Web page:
The Journey of the Whills: From Concept to Canon to Rogue One


NOTE: Small spoiler from reports of the recent 28 minute press screening of Rogue One footage.

In 1973, when George Lucas first attempted to put down the ideas he had for what became Star Wars, he titled his notes and synopsis the “Journal of the Whills.” The Whills were meant to be unseen chroniclers of the story he was writing, giving his work a preexisting mythological quality akin to J. R. R. Tolkien’s Middle-earth.


The following quote from Lucas comes from Star Wars: The Annotated Screenplays describing his thoughts behind the creation of the Journal of the Whills:

“Originally, I was trying to have the story be told by somebody else; there was somebody watching this whole story and recording it, somebody probably wiser than the mortal players in the actual events. I eventually dropped this idea, and the concept behind the Whills turned into the Force. But the Whills became part of this massive amount of notes, quotes, background information that I used for the scripts; the stories were actually taken from the ‘Journal of the Whills’.”

The Journal treatment began with “This is the story of Mace Windy, a revered Jedi-bendu of Ophuchi, as related to us by C. J. Thorpe, padawaan learner to the famed Jedi.”


Lucas only wrote a few pages of this before running out of ideas. He would later resume his writing with a story treatment based heavily on the Akira Kurosawa film The Hidden Fortress as a jumping off point.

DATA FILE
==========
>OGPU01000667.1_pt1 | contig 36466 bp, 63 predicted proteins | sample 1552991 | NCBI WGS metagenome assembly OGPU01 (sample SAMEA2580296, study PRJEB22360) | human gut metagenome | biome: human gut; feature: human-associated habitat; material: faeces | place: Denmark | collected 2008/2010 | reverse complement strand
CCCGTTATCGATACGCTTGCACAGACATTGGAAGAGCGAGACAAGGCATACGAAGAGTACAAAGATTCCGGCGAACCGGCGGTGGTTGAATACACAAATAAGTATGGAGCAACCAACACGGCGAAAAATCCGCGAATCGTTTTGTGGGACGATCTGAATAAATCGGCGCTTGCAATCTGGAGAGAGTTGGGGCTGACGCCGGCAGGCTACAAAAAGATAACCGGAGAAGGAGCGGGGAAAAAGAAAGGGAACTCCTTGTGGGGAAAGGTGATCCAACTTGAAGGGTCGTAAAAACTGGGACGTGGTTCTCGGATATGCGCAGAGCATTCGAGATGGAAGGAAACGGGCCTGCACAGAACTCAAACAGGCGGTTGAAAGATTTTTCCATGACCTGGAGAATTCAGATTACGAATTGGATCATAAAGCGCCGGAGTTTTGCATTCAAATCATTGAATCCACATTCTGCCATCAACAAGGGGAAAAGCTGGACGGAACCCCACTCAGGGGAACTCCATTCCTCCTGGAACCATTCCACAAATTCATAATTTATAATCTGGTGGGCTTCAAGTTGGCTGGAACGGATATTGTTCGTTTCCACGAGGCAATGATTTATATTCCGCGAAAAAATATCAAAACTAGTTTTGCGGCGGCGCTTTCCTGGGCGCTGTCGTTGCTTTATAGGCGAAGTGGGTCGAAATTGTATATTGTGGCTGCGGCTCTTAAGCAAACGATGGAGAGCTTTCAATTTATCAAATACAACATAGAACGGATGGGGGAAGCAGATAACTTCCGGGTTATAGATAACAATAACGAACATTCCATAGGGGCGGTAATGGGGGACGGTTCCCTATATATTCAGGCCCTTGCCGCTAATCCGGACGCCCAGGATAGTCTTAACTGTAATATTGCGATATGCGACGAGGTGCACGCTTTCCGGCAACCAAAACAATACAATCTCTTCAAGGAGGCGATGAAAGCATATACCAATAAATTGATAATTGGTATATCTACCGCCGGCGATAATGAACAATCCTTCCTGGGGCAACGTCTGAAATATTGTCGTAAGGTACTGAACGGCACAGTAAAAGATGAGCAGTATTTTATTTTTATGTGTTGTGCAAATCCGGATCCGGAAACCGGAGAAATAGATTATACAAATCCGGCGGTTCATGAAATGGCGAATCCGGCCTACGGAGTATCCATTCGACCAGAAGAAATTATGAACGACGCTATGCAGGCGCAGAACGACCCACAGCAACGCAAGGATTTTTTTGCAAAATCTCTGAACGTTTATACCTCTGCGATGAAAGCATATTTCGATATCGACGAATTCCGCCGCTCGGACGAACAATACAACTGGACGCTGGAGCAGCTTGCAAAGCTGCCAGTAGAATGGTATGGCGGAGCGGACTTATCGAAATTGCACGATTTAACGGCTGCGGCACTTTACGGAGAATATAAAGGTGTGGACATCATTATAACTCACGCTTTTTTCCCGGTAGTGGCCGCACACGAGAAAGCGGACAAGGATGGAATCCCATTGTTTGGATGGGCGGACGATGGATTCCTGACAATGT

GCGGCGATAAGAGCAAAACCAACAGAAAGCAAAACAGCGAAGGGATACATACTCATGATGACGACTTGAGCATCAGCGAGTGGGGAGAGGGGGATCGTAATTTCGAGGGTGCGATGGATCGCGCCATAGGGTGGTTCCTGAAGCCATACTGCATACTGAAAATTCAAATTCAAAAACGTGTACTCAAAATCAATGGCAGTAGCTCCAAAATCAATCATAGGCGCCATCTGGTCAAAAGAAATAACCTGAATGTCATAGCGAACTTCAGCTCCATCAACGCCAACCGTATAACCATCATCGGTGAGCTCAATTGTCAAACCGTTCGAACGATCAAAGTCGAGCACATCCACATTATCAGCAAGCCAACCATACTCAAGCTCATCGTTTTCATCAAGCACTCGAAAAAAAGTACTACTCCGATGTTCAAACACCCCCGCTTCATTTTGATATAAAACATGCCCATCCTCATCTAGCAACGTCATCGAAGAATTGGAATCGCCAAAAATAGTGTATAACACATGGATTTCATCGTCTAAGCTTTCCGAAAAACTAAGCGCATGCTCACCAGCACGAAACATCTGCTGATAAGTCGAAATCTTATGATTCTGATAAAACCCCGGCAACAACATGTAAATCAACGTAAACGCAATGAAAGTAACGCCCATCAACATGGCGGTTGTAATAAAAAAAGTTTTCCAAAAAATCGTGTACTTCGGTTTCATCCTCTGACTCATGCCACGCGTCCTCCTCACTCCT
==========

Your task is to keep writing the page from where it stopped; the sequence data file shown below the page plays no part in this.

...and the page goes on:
The Story Treatment, Rough Draft, and First Draft scripts have no references to the Journal of the Whills. The Second and Third drafts open with an excerpt of a prophecy from the Journal:

And in the time of greatest

despair there shall come a savior,

and he shall be known as: THE SON


Journal of the Whills, 3:127

This abandoned idea of a prophetic savior was likely the inspiration for the prophecy of the “Chosen One,” switching the focus from Luke to his father. The title “Son of Suns” was eventually applied to an alien chieftain in an episode of The Clone Wars without reference to a prophecy.

The Fourth Draft script abandoned the prophesy quote, now referencing the Whills in the subtitle “as taken from the Journal of the Whills,” once again making the story of the film a part of the Journal itself. Also, in place of the prophecy, the script has the film open with “A long, long time ago in a galaxy far, far away an incredible adventure took place…” giving the film more of a fairy tale tone.